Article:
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  • Christina Seward
    Comment added March 18, 2019Reply

    I'm excited about this book, it sounds really helpful.

  • Crystal Abel
    Comment added May 29, 2018Reply

    I want to transform my land into a food forest because I would love to be more self sustaining/sufficient for my family, animals, and the wildlife around me.

  • Sheila Hawthorne
    Comment added May 29, 2018Reply

    I’m interested in learning more about the food forest concept. As a landscape designer, I’m always educating myself so that I can give the best designs for my customers.

  • Anna Pry
    Comment added May 28, 2018Reply

    I want to be able to provide more of our family's food without harming the environment

  • Leslie Abbott
    Comment added May 28, 2018Reply

    I want to work with my landscape to provide food for myself, my family, wildlife and pollinators!

  • joshua ferguson
    Comment added May 28, 2018Reply

    It would just be awesome to be able to go out in my yard and pick fruits from tree and have fruits that are maybe not found easily in stores.

  • Deborah Rosen
    Comment added May 27, 2018Reply

    I want to transform our land into a food forest for several reasons, chief of which is that we live in an organic food desert. I'd also like to be able to learn enough to help others transform their land, too.

  • Ed Yemola
    Comment added May 27, 2018Reply

    I want to introduce more wildlife into my garden. I love seeing the animals in their natural environment.

  • Christina Miller
    Comment added May 27, 2018Reply

    I’d love to be able to use the land I have to better feed my family! Gardening efficiently is so important to me.

  • Tracy Johnston
    Comment added May 27, 2018Reply

    I have 1/2 acre in Southern California. It already has a few fruit trees, some garden plots, and a pond. I would like to make it into a food forest because I think it could be designed to handle the drought and water restrictions, and still be lush and productive. I expect it would make more food than I need, so I could share the excess with family, friends, and the community. The bare land is crying out to be used! I imagine a diverse ecosystem as well as a treat for the eye, nose, and ear (birds!).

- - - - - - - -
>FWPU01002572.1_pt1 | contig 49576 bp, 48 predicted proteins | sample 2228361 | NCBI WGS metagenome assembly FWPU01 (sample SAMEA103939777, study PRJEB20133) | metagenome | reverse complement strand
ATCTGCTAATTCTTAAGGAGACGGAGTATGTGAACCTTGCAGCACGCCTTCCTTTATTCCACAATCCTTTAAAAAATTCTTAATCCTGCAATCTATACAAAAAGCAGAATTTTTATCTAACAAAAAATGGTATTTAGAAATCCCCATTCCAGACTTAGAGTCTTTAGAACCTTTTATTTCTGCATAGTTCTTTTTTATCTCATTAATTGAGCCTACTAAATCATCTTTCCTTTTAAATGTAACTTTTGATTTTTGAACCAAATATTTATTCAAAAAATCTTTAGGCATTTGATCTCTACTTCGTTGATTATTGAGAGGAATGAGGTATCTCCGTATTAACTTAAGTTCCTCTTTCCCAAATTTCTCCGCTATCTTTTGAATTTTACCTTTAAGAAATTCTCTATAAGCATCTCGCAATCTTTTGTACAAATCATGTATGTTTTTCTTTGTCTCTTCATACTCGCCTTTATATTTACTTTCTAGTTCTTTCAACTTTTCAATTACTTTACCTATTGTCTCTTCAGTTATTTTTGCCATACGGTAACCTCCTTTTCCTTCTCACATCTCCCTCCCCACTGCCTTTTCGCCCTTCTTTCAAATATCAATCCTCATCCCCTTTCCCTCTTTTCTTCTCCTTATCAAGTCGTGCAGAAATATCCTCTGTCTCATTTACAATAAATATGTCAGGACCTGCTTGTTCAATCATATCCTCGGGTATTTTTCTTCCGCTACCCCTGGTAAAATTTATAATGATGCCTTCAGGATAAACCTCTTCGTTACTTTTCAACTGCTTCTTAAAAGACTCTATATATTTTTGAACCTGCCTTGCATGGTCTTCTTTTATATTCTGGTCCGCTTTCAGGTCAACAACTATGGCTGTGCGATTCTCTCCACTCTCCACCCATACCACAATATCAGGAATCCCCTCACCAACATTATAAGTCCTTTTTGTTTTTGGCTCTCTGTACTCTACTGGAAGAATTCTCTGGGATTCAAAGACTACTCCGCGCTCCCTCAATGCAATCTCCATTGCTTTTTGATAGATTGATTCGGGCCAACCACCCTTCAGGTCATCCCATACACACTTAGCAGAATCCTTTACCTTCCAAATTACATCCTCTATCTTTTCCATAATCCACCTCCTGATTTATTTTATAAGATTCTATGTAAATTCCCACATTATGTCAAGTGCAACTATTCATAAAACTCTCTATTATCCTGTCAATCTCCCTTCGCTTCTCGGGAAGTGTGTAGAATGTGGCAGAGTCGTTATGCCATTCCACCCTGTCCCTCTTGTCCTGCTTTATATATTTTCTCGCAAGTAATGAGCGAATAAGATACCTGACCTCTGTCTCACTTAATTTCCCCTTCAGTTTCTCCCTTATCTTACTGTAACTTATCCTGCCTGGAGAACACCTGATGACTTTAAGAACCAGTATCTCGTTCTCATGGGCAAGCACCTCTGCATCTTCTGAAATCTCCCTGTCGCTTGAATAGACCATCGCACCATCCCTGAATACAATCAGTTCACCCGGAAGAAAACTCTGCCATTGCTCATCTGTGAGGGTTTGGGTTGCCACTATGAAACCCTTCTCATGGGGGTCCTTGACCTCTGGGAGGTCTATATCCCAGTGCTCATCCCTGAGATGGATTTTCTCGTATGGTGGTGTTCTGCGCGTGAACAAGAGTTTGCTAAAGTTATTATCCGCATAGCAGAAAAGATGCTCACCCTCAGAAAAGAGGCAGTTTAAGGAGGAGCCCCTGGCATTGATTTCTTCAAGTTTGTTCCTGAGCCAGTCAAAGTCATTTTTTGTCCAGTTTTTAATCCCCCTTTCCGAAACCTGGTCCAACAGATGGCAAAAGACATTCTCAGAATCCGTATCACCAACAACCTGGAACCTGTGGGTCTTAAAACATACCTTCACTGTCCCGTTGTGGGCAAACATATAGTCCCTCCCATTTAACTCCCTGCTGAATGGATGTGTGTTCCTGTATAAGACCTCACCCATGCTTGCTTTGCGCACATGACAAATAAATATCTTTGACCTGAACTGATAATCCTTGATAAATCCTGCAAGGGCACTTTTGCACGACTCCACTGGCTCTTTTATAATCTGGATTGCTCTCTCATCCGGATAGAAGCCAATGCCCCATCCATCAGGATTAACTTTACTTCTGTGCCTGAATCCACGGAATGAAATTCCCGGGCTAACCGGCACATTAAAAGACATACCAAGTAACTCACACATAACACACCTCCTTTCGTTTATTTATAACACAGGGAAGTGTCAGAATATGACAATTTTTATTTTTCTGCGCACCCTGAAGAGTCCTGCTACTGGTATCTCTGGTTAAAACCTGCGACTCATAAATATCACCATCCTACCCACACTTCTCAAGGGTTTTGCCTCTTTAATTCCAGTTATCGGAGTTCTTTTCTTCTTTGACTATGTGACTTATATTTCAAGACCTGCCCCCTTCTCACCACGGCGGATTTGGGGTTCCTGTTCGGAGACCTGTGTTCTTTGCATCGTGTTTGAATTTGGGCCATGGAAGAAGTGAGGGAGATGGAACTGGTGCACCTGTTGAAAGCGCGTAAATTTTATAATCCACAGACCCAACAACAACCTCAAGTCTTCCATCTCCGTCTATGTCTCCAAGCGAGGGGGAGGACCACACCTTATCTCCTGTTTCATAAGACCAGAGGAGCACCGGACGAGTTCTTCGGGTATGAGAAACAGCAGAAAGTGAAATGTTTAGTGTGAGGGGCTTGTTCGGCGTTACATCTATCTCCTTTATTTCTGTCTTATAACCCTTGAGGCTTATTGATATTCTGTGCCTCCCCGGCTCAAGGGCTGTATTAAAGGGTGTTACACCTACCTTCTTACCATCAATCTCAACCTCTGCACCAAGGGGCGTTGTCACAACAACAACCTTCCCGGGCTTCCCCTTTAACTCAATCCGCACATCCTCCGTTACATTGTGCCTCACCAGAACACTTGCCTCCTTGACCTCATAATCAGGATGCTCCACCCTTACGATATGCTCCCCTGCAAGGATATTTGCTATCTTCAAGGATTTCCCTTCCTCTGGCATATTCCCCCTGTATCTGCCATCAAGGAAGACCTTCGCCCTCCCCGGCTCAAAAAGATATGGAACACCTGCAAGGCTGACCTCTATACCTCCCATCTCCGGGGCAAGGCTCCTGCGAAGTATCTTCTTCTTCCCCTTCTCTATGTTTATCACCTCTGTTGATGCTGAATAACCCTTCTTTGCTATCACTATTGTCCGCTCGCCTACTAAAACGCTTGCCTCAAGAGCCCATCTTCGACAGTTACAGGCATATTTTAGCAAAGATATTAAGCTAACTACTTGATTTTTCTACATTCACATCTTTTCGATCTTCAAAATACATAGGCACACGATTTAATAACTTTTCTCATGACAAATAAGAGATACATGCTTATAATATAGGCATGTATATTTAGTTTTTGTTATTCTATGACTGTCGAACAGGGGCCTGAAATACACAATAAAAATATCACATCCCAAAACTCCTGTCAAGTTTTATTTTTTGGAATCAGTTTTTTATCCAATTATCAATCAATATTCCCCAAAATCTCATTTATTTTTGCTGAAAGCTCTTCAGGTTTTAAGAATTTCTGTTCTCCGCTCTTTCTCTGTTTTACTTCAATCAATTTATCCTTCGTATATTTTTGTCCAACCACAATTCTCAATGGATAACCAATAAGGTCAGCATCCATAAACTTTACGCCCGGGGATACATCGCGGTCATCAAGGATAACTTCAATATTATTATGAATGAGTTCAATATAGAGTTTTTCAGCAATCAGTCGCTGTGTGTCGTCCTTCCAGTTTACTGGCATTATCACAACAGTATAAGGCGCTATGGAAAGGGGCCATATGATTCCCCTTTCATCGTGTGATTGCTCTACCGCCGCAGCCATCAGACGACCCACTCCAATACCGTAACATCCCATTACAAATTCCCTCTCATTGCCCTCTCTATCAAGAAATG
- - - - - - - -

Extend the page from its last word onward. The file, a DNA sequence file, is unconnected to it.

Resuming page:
• Ann Marie Mones
    Comment added May 27, 2018Reply

    Over the years I have slowly been transitioning my yard into an edible or useful landscape. A food forest integumentary me! I would love to win this book. The more I learn, the more successful my yard will be in sustaining me, and my pet cockatiels. Going thru the process of retirement now, I need to focus all the more on improving my edible and useful landscape. In case you were wondering about ‘useful’, outside my vegetable garden I grow beautiful pink old maids pinks, also known as soapwart. They attract bees, produce beautiful flowers, multiply like crazy, and small amounts of roots are used to make shampoo and soap, leaving my hair and body clean with no residues!

  • Erin Walsh
    Comment added May 27, 2018Reply

    I started out just wanting to do something for the birds. I made a small area which turned out beautifully. It's part shade and sun, they have water and shrubs and plants that provide berries and shelter. It's still a work in progress, but I'm working on making an area for bees and butterflys next. The next logical step would be to add plants that provide food for us humans.

    My awareness of our eco system and the problems we face ahead has grown just by doing research on plants to use for what I've been doing and learning about what birds need to survive. I think it would not only be beneficial for all of us to learn to be more self sufficient, but in doing it, we might be helping, at least in small part to help in correcting some of the problems.

  • Samantha Stock
    Comment added May 27, 2018Reply

    I like the idea of making our own food for our family. Chemical free and nature guided :)